For long, drug addiction has been looked at as an immoral act caused by lack of willpower, courage and self-confidence. This thinking led to many believing in the abstinence-only model or jail term for drug-related offenses in the United States.
On the contrary, the last decade has made living in the country tougher with almost every state witnessing more drug overdose deaths than in car crashes or gun violence. This has led to a reassessment of addiction treatments by researchers and health care personnel. With the fatalities caused by opioid epidemic rising rapidly, 2016 has been the worst year so far, causing more than 63,600 overdose deaths. Synthetic opioids like fentanyl and its analogues, heroin and opioid painkillers (Percocet, OxyContin) topped as the causes of overdose. On average, almost 116 people died every day due to opioid-related overdose.
For long, there have been debates citing merits and demerits of the abstinence-only model to deal with drug abuse. However, science has established that drug users seek heroin and opioid painkillers not necessarily to get a euphoric high, but to stave off the obnoxious withdrawal symptoms, such as nausea and body-aches that occur in the absence of the original drug as the opioid receptors in their brain begin to crave for the dopamine effect they produce. Hence, opioid addiction is so powerful that willpower may fall by the wayside and something more dependable may be needed to counter it. This is where medication-assisted treatment (MAT) comes in.
Experts often refer to MAT as “the gold standard” for opioid addiction treatment, although it has to be used with caution as it may not work for everyone. However, many people feel that this treatment is just about substituting one drug (opioid) with another (methadone). Therefore, MAT is often resisted by drug users and their families.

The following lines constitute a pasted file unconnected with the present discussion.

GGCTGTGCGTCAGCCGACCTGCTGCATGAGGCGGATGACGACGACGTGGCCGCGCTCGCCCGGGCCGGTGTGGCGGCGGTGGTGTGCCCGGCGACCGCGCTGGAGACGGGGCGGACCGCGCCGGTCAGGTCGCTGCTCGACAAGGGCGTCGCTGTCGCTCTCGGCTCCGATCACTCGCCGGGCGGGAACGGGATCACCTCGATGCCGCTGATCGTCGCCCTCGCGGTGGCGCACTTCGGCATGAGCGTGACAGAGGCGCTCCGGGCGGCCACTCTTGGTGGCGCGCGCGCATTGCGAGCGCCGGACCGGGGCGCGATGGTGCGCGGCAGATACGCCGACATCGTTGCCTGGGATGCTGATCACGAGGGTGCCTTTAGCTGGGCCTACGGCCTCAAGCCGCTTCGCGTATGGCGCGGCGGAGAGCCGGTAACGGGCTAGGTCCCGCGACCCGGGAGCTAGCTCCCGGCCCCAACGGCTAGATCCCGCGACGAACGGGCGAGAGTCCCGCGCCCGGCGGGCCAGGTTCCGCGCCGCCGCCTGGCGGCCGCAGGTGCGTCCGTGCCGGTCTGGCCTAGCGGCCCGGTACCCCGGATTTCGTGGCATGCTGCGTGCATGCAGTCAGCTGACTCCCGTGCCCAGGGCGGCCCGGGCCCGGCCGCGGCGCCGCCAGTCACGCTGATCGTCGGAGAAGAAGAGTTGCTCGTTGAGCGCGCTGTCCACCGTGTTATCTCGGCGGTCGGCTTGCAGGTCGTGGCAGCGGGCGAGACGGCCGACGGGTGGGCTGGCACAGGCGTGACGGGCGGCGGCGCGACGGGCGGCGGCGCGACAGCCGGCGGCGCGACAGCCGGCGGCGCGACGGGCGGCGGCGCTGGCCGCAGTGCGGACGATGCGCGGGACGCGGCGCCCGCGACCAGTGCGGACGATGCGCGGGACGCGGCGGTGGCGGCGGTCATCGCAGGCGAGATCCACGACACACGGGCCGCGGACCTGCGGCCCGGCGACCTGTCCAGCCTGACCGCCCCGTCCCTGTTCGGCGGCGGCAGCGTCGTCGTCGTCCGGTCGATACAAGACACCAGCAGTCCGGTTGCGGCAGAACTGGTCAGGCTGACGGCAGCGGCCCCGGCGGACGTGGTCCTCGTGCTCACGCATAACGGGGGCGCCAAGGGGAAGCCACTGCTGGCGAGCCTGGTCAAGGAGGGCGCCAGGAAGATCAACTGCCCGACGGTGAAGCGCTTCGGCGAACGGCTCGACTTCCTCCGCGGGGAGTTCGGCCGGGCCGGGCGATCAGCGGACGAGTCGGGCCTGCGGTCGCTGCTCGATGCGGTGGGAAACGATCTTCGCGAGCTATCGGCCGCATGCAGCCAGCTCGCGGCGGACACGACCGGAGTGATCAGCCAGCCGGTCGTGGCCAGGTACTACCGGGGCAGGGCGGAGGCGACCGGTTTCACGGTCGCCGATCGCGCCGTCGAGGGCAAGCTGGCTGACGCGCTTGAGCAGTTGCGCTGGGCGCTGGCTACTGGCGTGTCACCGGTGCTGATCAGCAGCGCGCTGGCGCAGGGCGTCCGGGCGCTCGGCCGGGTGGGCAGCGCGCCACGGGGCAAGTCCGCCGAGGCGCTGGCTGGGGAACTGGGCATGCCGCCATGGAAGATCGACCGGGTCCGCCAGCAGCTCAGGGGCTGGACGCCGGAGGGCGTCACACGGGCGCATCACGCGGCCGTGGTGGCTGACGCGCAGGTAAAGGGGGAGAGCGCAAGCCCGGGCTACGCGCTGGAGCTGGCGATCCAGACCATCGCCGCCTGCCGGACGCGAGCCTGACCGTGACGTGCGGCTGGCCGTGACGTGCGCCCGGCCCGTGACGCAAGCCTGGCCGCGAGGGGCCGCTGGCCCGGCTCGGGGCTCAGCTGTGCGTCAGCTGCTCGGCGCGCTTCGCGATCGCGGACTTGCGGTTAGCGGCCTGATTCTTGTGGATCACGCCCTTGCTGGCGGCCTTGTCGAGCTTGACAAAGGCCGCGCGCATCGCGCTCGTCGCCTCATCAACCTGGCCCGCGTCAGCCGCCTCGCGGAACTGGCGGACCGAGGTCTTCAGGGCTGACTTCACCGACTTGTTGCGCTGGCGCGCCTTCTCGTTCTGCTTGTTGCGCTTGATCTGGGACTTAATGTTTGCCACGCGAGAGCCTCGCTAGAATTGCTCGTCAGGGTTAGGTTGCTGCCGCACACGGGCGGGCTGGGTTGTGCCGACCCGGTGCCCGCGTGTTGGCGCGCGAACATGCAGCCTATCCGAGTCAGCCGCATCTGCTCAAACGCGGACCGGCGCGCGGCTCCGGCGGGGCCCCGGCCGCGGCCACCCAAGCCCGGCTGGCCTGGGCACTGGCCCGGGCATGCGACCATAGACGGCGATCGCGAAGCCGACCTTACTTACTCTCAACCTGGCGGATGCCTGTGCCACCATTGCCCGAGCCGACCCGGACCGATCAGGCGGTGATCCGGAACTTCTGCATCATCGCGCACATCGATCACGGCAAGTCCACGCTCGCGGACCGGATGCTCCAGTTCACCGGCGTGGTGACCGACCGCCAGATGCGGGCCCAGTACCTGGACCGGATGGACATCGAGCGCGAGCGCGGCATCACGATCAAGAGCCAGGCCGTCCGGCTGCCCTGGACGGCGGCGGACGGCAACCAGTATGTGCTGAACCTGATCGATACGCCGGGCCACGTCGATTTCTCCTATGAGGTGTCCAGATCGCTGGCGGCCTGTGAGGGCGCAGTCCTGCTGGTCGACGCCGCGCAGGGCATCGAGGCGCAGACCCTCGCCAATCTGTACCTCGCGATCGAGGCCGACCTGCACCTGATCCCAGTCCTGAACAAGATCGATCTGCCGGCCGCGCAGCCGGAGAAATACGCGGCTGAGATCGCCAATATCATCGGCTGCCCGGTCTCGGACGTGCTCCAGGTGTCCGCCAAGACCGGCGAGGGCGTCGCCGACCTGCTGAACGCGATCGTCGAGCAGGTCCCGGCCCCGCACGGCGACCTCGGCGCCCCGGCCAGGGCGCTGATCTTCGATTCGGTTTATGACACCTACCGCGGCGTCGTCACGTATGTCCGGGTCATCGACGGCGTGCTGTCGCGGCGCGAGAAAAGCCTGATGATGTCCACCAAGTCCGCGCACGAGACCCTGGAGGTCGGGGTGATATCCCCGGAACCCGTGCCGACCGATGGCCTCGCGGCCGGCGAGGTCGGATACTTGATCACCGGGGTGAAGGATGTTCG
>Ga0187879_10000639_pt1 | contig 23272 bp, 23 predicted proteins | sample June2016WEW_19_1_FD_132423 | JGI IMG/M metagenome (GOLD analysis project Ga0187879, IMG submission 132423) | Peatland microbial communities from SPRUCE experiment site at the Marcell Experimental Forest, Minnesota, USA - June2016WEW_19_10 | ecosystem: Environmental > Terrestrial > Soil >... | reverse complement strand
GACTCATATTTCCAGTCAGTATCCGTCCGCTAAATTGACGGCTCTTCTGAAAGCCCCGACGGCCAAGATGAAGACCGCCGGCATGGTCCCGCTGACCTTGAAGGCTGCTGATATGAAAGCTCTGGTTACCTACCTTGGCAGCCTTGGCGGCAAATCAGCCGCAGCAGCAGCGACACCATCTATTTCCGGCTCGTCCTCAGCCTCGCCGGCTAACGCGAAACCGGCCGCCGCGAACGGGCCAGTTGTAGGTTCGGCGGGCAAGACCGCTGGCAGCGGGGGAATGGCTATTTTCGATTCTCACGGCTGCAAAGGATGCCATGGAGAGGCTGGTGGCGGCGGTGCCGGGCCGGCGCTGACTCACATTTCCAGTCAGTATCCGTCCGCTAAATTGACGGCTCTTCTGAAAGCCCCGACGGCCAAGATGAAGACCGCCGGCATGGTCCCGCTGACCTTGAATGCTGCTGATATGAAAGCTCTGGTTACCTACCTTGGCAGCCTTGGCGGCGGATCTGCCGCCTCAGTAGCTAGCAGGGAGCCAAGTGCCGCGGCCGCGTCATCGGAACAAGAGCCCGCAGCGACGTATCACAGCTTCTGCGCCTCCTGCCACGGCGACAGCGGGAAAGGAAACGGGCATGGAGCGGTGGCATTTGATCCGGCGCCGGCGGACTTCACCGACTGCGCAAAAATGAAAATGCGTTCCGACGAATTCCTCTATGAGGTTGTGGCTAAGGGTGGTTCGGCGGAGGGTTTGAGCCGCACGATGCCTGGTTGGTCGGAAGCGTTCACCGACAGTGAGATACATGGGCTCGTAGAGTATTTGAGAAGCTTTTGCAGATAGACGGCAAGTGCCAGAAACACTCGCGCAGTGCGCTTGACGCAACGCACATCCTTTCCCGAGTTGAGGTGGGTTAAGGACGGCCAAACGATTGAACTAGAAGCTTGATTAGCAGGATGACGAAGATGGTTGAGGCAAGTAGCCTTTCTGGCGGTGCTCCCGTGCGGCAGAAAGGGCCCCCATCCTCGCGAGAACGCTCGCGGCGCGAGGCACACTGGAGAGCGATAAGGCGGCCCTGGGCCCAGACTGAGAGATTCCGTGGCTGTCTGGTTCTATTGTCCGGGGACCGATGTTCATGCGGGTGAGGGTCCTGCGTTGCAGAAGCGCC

In the face of the opioid epidemic being officially declared a national emergency in the U.S., it is becoming increasingly important to provide immediate and effective remedial treatment. A study was conducted to test the efficacy of two such popular medications — extended-release naltrexone (an opioid antagonist such as Vivitrol) and short-term treatment using buprenorphine-naloxone (an opioid agonist marketed as Suboxone) that need to be taken every day. The study concluded that both are equally safe and effective in curbing opioid use, and preventing overdose and relapse. The results have been published online in The Lancet.
Although effective, the treatment procedures for each are radically different. While patients treated with naltrexone need to detoxify first, for those on buprenorphine detoxification is not needed. The transition from opioid use to buprenorphine medication is seamless. The study sheds light on the probability of those dropping out of detox to quickly relapsing.
Therefore, patients who want naltrexone but are unable to complete detox should be persuaded to undergo agonist-based treatment like buprenorphine. Both types of medications are effective in treating opioid use disorders as against mere counseling or use of placebo.
Between 1999 and 2016, more than 200,000 people have died in the U.S. from overdoses related to prescription opioids. While the state and federal authorities are taking new measures to control the crisis, the responsibility lies with the citizens as well. Those who have fallen into the trap of drug addiction should not undermine the seriousness of the problem and choose effective treatment over silence. The earlier one walks the road to sobriety, the better are the chances of long-term recovery.
If you or a loved one is suffering from addiction to any prescription drug, it is advisable to seek help at the earliest. You may contact the Arizona Prescription Abuse Helpline to find the finest prescription drug abuse treatment centers in Arizona where patients are treated in a safe and secure environment through experiential programs. You can call us at our 24-hour prescription drug helpline number 866-692-3563 or chat online with an expert for more information.